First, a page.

The frustration of Stephen Dudley's family exploded in an Auckland court today when a judge decided not to convict the teen who assaulted the schoolboy before his death.
The 18-year-old, whose name is permanently suppressed, attacked 15-year-old Stephen from the side after a rugby practice - punching him in the neck and continuing the attack while Stephen was on the ground.
In the High Court at Auckland, Justice Helen Winkelmann indicated early in the sentencing process that she would grant the teen a discharge without conviction, to the anger of the Dudley family in the public gallery.
"You're f***ing joking," his father Brent Dudley shouted.
"His actions caused my son's death... That's justice for you New Zealand. The law's an ass."
A 16-year-old boy previously came before the High Court after also admitting assaulting Stephen.
He too was discharged without conviction earlier this year.
The 18-year-old was to have faced trial for manslaughter but in June pleaded guilty to an amended charge of assault with intent to injure.
Brent Dudley delivers his victim impact statement. Photo / Doug Sherring
West Auckland boy Stephen died after a school rugby training session on June 6 last year.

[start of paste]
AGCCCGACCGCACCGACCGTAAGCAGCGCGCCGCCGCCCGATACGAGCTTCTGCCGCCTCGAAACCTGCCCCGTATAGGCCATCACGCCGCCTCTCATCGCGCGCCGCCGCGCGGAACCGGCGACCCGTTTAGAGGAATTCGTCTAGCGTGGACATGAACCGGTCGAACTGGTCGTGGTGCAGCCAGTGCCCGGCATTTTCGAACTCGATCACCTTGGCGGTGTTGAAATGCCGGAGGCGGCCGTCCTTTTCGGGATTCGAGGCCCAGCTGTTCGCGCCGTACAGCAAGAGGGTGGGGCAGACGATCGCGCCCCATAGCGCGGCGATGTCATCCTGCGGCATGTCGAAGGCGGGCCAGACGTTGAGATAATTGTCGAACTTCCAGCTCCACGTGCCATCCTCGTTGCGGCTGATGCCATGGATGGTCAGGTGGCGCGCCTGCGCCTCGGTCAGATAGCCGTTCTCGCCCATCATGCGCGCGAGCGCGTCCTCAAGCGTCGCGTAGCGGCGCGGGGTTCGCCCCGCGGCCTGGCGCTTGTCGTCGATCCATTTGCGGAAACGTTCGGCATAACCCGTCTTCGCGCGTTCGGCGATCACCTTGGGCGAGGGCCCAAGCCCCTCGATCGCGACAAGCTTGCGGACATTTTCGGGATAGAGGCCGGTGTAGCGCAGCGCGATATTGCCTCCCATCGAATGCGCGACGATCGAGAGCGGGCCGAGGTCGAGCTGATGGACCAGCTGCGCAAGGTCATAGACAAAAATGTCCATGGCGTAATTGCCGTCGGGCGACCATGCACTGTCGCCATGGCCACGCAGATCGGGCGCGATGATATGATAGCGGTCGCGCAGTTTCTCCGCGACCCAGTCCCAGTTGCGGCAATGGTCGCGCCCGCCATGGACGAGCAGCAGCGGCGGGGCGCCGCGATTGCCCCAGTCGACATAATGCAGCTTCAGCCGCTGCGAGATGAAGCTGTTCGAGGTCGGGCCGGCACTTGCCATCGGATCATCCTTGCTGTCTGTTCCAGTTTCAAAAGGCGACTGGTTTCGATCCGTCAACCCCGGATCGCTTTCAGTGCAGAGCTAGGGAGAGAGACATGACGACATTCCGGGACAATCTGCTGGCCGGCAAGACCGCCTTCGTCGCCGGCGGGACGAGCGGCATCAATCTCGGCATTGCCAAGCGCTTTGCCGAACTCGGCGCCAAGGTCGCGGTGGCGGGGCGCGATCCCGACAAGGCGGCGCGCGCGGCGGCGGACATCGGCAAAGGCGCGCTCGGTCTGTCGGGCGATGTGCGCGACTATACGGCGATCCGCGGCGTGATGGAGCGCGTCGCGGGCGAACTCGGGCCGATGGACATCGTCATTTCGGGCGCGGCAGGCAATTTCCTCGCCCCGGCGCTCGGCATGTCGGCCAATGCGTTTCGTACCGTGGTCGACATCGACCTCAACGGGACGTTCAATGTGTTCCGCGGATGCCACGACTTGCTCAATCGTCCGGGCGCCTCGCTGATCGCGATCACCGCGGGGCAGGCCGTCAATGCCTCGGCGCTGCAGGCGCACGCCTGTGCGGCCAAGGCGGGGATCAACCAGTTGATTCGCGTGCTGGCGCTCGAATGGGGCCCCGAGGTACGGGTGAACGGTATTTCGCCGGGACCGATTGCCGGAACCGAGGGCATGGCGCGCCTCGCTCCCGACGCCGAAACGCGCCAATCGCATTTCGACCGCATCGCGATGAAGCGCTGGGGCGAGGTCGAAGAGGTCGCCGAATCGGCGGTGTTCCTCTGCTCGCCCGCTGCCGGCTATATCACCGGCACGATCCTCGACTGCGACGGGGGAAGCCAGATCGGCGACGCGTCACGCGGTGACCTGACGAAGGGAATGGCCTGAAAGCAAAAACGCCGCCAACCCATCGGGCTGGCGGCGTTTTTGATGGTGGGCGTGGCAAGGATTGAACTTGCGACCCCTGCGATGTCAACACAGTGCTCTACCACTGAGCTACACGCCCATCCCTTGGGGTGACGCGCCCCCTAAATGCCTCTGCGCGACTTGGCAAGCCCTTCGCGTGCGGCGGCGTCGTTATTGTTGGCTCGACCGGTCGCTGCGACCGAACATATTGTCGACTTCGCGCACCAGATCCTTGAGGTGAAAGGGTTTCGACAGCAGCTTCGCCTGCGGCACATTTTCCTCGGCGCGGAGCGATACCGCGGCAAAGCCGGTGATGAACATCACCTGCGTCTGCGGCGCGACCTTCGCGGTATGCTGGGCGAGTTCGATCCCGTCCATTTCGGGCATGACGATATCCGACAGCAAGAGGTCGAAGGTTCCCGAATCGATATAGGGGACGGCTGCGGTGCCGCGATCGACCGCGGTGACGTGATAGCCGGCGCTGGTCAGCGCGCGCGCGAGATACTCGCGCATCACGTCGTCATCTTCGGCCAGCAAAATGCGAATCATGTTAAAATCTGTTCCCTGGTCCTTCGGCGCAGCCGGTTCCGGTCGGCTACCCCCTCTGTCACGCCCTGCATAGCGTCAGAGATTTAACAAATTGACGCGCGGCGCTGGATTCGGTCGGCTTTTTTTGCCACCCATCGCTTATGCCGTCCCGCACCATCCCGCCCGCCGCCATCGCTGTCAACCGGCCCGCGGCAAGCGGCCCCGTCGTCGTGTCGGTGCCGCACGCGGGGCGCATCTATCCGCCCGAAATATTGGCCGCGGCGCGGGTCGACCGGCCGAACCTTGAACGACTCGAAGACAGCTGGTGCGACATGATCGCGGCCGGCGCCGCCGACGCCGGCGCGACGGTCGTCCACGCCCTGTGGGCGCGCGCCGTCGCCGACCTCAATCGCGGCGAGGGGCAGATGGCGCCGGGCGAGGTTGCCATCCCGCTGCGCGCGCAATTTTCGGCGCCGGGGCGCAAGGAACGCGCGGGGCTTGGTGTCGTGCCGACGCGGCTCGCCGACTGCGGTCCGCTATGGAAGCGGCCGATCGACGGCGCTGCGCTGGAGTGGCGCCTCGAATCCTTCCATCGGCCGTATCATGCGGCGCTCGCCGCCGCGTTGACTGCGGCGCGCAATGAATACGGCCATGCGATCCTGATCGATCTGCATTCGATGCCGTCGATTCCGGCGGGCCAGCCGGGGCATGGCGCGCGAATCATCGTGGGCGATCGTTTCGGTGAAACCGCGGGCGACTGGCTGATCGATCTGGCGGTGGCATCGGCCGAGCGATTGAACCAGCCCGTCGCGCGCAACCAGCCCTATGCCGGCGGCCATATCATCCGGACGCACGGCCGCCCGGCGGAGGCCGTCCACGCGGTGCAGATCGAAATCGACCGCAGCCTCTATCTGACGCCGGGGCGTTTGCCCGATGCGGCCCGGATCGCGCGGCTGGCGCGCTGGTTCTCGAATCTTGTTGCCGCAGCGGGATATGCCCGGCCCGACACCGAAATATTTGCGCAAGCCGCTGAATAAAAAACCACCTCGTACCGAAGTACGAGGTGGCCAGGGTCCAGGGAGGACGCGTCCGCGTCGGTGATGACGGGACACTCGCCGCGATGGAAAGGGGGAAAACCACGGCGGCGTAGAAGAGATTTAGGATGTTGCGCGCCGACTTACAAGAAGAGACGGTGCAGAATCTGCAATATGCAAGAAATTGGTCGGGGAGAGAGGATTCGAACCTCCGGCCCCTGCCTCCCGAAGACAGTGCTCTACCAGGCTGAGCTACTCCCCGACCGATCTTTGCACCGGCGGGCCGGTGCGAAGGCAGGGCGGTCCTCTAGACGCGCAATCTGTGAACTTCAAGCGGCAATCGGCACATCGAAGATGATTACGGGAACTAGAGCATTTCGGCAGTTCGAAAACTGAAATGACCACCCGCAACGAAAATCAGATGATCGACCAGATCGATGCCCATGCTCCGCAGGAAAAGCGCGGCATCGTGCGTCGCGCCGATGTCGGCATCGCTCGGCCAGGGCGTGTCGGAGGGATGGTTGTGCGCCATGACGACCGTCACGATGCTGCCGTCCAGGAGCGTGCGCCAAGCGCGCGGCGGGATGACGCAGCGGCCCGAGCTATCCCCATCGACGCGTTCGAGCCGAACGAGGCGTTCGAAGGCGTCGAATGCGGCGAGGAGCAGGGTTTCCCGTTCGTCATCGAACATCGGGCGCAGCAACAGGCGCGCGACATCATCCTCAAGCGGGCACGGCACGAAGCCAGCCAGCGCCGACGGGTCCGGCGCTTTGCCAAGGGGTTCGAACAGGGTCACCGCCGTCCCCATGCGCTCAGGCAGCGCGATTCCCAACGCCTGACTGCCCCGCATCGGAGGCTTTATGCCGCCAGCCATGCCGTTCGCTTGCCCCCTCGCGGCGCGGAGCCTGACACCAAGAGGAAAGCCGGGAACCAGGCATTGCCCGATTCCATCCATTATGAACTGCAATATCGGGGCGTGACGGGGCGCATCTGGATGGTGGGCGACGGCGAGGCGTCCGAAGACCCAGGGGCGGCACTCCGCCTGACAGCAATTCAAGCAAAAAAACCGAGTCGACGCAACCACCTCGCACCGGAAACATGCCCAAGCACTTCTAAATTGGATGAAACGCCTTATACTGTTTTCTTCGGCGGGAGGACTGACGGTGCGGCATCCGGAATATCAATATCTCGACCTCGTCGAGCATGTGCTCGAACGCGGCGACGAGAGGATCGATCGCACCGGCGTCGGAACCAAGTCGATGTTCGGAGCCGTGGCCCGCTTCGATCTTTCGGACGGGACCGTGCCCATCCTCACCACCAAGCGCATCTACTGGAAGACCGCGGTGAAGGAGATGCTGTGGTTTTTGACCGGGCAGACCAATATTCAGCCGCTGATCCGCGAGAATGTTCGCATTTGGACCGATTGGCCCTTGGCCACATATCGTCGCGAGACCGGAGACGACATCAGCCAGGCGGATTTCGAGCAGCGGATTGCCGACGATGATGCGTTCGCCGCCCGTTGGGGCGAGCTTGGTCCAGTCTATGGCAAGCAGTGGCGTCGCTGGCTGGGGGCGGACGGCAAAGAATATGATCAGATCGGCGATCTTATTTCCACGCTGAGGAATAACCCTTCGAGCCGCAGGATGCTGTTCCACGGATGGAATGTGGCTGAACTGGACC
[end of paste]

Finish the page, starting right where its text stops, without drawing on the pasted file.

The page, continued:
He was rushed to Auckland City Hospital but died a short time later.
Critically, medical examinations showed an undiagnosed heart condition contributed to his death, which saw the Crown withdraw the manslaughter charge.
The court heard emotional victim impact statements from Stephen's mother, sister and particularly his father, who called the teen "the hand of evil" while staring at him in the dock.
"The actions you took were nothing but cowardice and brutality," he said.
"He was a lot smaller than you and you attacked our son from behind. He had no idea about the attack he was to be subjected to.
"Any thoughts of forgiveness are out of the question at this stage. I hold you entirely responsible for the death of our son... you own that."
Defence lawyer John Munro said his client had been excluded from school and experienced severe social isolation because of what happened.
He called it "a very very poor error of judgement" and stressed how much he had learned from the experience, giving speeches to young people at his church about the consequences.
Justice Winkelmann said there was no indication the defendant had ever resorted to violence in the past and he could not be sentenced on the basis his actions caused Stephen's death.
"You have lived and will live your life in the knowledge of your role in the events that ended with Stephen's death and I am satisfied that you do feel the weight of that," she said.
"I consider that there is a real and appreciable risk that your transition into adulthood, given your current prospects and educational ambitions, will be significantly prejudiced should a conviction for violence be entered against you."
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